The Advantage of the administration wants to make the International Space Station in business management-venture, NASA …

The White House wants to turn International Space Station into a commercial management company after 2024, according to an internal NASA document obtained by The Washington Post, Feb. 11. (Elyse Samuels/The Washington Post) The Advantage of the administration wants to make the International Space Station, in a sort of orbit of the real estate venture, run not by the government but by the private sector. The White House plans to stop the funding of the station after 2024, the end of direct federal support of the orbiting laboratory. But he did not intend to abandon the orbiting laboratory completely and is working on a transition plan that could turn the station over the private sector, according to an internal NASA document obtained by The Washington Post. “The decision to end direct federal support for the ISS in 2025 does not mean that the platform itself will be deorbited at the time — it is possible that the industry could continue to operate certain elements or capabilities of the ISS in the framework of a future commercial platform,” the document states. “NASA will extend the international and commercial partnerships over the next seven years to ensure the continuity of human access to and presence in low Earth orbit.” In its budget request, which will be published on Monday, the administration would request $ 150 million in fiscal year 2019, with more and more years “in order to allow the development and maturation of the business entities and capacities that will ensure that the successors of the ISS — could include elements of the ISS are operational when they are needed.” The privatisation plan of the station is likely to run into a wall of opposition, in particular because the united States has spent nearly $ 100 billion to build and operate. Last week, the Father of Ted Cruz (R-Tex.) said he hoped that recent reports of NASA’s decision to put an end to the funding of the station “to prove as unfounded as Bigfoot.” He said that the decision was the result of “numskulls” to the Office of Management and Budget. “As a fiscal conservative, you know, one of the most stupid things you can to is to cancel programs after billions of dollars in investment, when there are still severe useful life ahead,” he said. When asked about the possibility of a public-private partnership, he said, “I think we’re open to reasonable proposals that are cost-effective and that use of the investments we’ve made sure to maximize their effectiveness.” President Trump said on Dec. 11 that the UNITED states space policy is on the “dream big” and “the reconquest of America’s proud destiny in space.” (The Washington Post) NASA is studying whether the life of the station could be extended to 2028 or beyond, and Cruz said that any decision should be based on this report. But some questioned who would take control of the station. “The ISS is built for science and human exploration, it’s not built for the pursuit of profit,” said Andrew Rush, the chief executive officer of Made In Space, a company that uses 3-D printing to fabricate objects on the space station. Frank Slazer, vice president of space systems for the Aerospace Industries Association, said the plan could also prove sticky with the station’s international partners. “It will be very difficult to turn the ISS into a real commercial outpost because of the international agreements that the united States is involved in,” he said. “It is by nature always going to be an international concept that requires the government of the UNITED states of involvement and multinational cooperation.” Boeing, which has been involved with the station since 1995, operates the station for NASA, which cost the agency $ 3 billion to $ 4 billion. Last month, while reports have been circulating about NASA pulling the plug on the station, Mark winner; terry evans, Boeing space station program manager, said: “walking away from the International Space Station now would be a mistake, threatening American leadership and hurt the commercial market as well as the scientific community.” In a statement, Sunday, he said that “the delivery of a rare item of national heritage, to commercial firms before the private sector is ready to support it, it could have disastrous consequences for American leadership in space and for the chances of the construction of the space-oriented private enterprise.” The interior of the NASA document has little detail on how the privatization of the workstation. As it prepares for a transition plan, the White House has declared that “the application of market analysis and business plans of the commercial sector and solicit plans of the commercial sector.” The transition of the station to mark another bold step for NASA by rotating around the access to what is known as low Earth orbit to the private sector, so that the space agency will focus its resources on the exploration of deep space. Under the presidency of George W. Bush, NASA has taken the first steps to outsource cargo supply flights to the station, SpaceX and Orbital ATK. President Barack Obama has extended this model to leases of Boeing and SpaceX to fly astronauts. Now, the Trump card of the administration wants to push the public-private partnership still further to foster “the emergence of an environment in [low Earth orbit] and where NASA is one of the many clients of non-government human space flight to the management and operation of the company, while providing a smooth and uninterrupted transition,” the document said. He did not immediately suggest what private enterprise can do with the station or what business might take over. NASA astronaut and Expedition 51 commander Peggy Whitson handed over command of the International Space Station to Russian cosmonaut Fyodor Yurchikhin on the 1st of June. ()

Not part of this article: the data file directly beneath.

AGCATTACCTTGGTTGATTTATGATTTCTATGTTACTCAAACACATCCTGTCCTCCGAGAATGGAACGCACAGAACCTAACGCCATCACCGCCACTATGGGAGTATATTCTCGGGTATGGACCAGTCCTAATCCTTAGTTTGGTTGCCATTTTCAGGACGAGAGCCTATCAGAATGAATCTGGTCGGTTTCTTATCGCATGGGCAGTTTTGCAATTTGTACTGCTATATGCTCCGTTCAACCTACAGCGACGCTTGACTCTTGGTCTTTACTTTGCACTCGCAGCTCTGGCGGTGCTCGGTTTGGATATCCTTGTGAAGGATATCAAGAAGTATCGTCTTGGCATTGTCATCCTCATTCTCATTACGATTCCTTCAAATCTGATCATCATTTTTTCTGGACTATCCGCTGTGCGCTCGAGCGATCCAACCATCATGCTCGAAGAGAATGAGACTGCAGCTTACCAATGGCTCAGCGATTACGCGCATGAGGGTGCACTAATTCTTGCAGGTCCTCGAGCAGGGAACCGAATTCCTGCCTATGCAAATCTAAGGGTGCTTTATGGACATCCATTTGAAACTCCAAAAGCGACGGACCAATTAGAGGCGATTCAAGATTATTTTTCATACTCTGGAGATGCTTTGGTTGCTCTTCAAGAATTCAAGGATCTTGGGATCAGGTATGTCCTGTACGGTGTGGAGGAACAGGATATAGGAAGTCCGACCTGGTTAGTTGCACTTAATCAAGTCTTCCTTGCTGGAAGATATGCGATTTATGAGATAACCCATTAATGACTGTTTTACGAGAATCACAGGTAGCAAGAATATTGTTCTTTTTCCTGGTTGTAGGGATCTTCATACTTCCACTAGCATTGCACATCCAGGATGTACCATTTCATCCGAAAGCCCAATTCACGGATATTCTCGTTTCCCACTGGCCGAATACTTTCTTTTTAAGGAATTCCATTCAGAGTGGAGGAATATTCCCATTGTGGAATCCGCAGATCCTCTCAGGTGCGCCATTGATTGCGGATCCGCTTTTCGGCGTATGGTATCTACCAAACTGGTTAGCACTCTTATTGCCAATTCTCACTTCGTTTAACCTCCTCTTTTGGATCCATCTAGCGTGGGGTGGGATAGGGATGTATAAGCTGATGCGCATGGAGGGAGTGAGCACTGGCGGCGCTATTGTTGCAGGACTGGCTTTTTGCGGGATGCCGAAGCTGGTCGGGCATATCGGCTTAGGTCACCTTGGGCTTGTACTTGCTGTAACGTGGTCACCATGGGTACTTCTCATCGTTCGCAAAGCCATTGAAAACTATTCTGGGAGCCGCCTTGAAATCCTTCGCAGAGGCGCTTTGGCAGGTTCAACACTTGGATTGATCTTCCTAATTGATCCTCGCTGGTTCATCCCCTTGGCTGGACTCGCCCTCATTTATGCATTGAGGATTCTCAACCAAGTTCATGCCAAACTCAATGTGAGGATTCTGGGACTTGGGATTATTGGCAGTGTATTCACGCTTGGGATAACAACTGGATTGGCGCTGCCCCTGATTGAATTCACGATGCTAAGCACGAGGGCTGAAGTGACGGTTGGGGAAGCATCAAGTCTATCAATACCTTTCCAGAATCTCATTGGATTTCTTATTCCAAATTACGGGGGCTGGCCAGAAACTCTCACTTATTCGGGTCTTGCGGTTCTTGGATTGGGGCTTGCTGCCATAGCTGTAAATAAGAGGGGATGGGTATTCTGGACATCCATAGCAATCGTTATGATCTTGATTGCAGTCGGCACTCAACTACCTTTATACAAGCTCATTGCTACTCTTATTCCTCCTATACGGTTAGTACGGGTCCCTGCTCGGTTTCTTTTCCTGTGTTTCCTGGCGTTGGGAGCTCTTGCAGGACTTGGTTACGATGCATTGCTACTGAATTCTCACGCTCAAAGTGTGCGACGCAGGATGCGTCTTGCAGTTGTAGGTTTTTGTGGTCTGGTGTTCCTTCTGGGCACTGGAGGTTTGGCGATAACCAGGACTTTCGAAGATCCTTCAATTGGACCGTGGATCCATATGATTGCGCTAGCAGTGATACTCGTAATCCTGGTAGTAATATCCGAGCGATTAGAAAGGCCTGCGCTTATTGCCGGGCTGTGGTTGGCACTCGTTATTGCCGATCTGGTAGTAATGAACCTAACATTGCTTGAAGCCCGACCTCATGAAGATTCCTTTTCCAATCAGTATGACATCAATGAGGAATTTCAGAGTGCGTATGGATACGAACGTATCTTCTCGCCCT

Add Comment